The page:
Monday, November 08, 2010

Winter is knocking on the door

My western view is still a work in progress, though already a bit more progress has been made. I took this photo on Saturday morning, and I know more leaves have come down since then. I might even have seen the season’s first snowflake last evening, though I wouldn’t swear to it. After dark I was walking Dog, wearing my headlamp to navigate the through the forest during the New Moon. And I thought I saw at least two snowflakes.
The nights are cold enough for snow, if not yet cold enough for snow to lay on the ground. Lake-effect snow did fall not all that far west of me, so it’s not out of the question for a few of those flakes to reach my wind-swept mountain top. The feeder birds have certainly feed as though they expect snow.

I’ve resorted to bringing my bird feeders inside overnight. I’m tired of feeding a 20+lb raccoon and having to wander through the forest looking for the birdfeeders he’s stolen from my deck. Not only must I remember to bring them in at night, but I have to remember to put them out in the morning—a task that’s easier to remember this morning because the forest is now light when I eat breakfast.

The feeders were busy with birds all weekend. I didn’t see anything unusual, though I was happy to see three goldfinch in the finch feeder. Often, that feeder seems lonely, and the niger seed not quick to get eaten. Some of the birds that are supposed to be eating the niger seed seem to prefer the other offerings instead. I don’t begrudge them whatever they choose to eat, but it’s made me consider taking that feeder down as a result. I guess I won’t do that now. Those goldfinch have convinced me that someone is using it.

Away from the feeders, I did see a few unusual birds, at least unusual for November. Yesterday, a nearly-adult bald eagle flew over Roundtop’s north parking lot, heading north. I guess that one’s not ready to migrate just yet. And I saw three robins cruising quickly through the trees, probably wondering where their next worms are going to come from.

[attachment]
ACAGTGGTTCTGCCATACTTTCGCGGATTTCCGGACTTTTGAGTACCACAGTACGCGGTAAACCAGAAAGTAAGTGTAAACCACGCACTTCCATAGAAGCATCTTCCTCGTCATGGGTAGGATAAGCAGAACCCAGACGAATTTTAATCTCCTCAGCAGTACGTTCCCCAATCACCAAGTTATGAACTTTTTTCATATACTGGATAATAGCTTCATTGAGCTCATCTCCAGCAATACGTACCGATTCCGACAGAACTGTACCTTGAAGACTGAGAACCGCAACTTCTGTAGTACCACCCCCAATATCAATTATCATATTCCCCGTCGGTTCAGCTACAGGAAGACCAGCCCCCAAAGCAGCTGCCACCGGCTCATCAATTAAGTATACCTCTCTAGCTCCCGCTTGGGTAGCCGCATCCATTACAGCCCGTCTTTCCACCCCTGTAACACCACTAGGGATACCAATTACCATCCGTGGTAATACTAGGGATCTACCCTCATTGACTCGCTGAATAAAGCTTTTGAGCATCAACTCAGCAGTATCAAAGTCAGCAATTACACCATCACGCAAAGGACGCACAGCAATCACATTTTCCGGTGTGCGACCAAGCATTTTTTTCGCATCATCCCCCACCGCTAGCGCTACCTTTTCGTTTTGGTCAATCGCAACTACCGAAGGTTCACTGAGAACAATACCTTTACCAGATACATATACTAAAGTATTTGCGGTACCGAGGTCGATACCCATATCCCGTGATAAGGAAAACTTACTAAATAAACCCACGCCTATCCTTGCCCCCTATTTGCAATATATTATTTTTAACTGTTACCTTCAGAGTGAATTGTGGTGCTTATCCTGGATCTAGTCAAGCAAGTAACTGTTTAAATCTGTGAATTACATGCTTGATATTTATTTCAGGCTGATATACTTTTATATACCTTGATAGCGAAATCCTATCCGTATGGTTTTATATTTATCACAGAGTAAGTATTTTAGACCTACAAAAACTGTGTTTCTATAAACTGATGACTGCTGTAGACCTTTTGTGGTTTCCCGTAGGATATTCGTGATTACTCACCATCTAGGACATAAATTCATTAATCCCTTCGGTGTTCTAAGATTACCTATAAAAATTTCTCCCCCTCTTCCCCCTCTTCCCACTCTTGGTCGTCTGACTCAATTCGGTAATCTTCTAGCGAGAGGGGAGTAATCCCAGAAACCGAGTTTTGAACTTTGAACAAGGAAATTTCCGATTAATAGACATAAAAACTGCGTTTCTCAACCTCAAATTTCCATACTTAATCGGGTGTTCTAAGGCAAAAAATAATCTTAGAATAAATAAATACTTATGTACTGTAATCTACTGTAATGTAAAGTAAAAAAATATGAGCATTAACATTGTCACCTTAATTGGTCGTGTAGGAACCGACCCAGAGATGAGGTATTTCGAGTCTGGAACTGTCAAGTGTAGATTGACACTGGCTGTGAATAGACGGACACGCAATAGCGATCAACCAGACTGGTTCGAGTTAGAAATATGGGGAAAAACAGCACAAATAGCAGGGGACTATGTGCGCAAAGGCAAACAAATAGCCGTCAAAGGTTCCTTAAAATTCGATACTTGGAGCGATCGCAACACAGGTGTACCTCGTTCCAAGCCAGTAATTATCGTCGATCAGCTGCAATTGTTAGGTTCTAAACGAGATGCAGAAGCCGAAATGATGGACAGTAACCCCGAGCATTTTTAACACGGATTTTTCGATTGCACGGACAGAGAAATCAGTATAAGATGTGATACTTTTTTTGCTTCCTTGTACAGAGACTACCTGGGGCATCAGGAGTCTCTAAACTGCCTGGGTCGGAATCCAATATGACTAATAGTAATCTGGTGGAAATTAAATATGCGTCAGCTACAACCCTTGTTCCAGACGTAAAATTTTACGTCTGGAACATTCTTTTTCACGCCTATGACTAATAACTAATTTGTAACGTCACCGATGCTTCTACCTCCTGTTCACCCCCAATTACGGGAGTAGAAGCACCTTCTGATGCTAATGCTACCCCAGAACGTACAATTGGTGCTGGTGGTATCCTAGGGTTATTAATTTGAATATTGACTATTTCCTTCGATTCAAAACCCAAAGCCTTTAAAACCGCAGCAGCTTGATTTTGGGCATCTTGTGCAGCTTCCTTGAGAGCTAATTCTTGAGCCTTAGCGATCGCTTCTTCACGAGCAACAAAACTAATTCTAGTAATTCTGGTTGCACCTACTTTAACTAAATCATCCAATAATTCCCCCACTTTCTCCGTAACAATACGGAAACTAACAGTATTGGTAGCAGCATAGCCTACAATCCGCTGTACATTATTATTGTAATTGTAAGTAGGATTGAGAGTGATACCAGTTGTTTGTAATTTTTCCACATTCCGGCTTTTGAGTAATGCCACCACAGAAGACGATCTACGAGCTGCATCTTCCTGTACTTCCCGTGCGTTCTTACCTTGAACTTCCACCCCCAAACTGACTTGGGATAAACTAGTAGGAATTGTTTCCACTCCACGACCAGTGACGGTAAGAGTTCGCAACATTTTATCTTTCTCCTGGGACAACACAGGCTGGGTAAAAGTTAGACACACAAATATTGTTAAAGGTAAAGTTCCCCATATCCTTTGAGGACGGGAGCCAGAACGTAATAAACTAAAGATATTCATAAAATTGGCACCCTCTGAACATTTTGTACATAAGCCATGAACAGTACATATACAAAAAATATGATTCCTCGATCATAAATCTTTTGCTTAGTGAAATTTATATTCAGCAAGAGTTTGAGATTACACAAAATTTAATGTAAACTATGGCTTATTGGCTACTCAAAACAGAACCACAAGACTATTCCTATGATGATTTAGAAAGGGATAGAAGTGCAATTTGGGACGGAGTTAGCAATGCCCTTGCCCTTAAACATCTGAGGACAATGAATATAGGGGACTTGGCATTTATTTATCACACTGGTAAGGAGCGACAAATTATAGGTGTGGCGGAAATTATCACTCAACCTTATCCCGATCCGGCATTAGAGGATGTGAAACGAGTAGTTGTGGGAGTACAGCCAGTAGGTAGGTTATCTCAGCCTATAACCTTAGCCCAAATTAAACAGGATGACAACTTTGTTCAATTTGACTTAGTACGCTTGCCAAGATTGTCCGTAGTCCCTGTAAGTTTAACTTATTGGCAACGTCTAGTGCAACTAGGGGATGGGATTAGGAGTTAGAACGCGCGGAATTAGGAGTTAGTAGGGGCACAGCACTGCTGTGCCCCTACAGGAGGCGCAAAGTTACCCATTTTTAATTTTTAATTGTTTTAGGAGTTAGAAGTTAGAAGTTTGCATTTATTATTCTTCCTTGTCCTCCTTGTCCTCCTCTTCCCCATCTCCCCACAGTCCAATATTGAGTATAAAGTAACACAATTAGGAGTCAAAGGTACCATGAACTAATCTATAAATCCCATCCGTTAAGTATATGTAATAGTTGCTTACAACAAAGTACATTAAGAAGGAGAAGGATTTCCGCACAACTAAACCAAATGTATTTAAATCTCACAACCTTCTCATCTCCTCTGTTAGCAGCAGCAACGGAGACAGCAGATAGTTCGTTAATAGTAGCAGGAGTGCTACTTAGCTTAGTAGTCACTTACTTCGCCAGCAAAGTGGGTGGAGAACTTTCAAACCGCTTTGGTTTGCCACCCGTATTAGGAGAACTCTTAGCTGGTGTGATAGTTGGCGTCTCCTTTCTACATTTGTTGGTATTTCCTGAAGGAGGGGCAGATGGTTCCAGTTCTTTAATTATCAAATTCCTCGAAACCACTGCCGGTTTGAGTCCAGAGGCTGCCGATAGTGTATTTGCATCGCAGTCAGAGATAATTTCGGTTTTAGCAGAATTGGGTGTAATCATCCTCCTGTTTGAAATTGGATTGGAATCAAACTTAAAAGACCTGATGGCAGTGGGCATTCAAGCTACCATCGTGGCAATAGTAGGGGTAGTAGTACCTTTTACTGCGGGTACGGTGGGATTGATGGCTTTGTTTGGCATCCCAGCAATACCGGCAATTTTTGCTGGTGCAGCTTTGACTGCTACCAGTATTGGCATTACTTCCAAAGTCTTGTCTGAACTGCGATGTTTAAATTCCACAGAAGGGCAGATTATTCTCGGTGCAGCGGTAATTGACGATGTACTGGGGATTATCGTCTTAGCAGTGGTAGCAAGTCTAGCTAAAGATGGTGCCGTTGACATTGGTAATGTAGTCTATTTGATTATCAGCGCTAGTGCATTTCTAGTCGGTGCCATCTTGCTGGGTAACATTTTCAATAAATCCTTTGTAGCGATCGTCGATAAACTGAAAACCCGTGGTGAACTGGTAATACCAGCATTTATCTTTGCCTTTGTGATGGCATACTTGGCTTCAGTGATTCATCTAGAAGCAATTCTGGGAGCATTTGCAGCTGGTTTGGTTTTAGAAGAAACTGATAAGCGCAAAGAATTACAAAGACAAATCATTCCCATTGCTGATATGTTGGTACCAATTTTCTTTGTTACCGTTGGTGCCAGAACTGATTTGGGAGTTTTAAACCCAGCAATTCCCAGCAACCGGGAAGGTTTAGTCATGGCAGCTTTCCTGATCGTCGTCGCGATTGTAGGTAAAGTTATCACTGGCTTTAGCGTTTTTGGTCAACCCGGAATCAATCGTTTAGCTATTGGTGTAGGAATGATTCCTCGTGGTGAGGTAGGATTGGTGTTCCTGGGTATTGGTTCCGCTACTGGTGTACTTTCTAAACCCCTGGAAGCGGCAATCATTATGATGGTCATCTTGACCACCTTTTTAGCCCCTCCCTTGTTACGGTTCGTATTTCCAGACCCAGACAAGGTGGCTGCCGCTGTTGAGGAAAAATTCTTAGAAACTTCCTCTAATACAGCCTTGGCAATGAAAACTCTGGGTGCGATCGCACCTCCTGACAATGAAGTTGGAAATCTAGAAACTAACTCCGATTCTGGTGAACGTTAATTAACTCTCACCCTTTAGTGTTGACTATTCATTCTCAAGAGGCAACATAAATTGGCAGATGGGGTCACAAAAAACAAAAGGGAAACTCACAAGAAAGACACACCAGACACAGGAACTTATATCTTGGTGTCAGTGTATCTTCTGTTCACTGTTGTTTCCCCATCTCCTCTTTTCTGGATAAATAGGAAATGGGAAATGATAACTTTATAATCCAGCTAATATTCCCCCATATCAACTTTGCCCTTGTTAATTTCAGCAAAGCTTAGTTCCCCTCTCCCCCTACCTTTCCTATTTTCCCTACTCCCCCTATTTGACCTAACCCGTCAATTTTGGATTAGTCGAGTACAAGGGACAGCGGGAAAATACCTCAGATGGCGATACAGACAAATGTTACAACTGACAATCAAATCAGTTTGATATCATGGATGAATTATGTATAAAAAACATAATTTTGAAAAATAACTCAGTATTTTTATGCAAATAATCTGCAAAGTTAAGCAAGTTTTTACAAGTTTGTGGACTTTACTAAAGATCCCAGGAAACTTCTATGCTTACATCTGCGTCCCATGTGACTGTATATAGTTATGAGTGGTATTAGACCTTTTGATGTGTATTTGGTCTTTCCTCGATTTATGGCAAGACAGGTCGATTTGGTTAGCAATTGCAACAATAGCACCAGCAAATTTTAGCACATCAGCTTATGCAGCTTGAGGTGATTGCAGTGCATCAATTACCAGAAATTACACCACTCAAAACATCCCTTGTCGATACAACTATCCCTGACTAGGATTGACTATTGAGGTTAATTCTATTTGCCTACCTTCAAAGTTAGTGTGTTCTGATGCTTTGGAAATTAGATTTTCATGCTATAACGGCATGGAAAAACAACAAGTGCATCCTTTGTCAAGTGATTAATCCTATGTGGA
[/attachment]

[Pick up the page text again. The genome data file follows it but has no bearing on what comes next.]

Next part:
It’s starting to feel almost wintry outside, that windy, chilly, raw feeling that says November to me. November to me means it’s time to make sure I’m ready for winter, and that raw wind from the northwest hurries me along. I hurry to stay warm and I hurry to finish up all the things that need done before winter. Time is short now. Winter is coming.

8 comments:

jeannette said...

Good strategy about the birdfeeders:) It's neat to see the changes in your neck of the woods as the year progresses!

Carolyn H said...

Jeannette: If it's one thing I have here in PA, it's a a good look at all four seasons.

Carolyn H.

Granny Sue said...

We were working on getting ready this weekend--putting things away, pulling a few last veggies from the garden, bringing in the flowers. And we drove through a right smart flurry on the way to Morgantown. It looks like snow will be early this year, if these early flakes are any sign.

I enjoy the winter woods. The shape of the hills is defined and the trees are so fine in their bare branches. It's a different, more spare beauty, isn't it?

Cathy said...

Well you already know, winter has come to my area. Right now, the wind is gusting through the area.

I'll admit, part of me wanted to see an inch of snow tomorrow morning . but i don't think that's going to happen

letspaintnature.com said...

Snowflakes in the woods at night...what a wonderful thing! And I hope your bad raccoon stays away!

Carolyn H said...

Granny Sue: I love the winter woods too. There's nothing like taking a walk after dark in a few inches of still-falling snow. The snow lights up the forest so I don't need a light. It's as quiet as it ever gets. It's just perfect.

Carolyn H.

Carolyn H said...

Cathy: I could do without that wind...

Carolyn H.

Carolyn H said...

letspaintnature: The raccoon comes and goes. He appears last night but I'd brought the bird feeder in, so he didn't get much but the offals. I'd like to think it should hibernate soon, but they aren't the best hibernators even in a cold year. I can hope, though!

Carolyn H.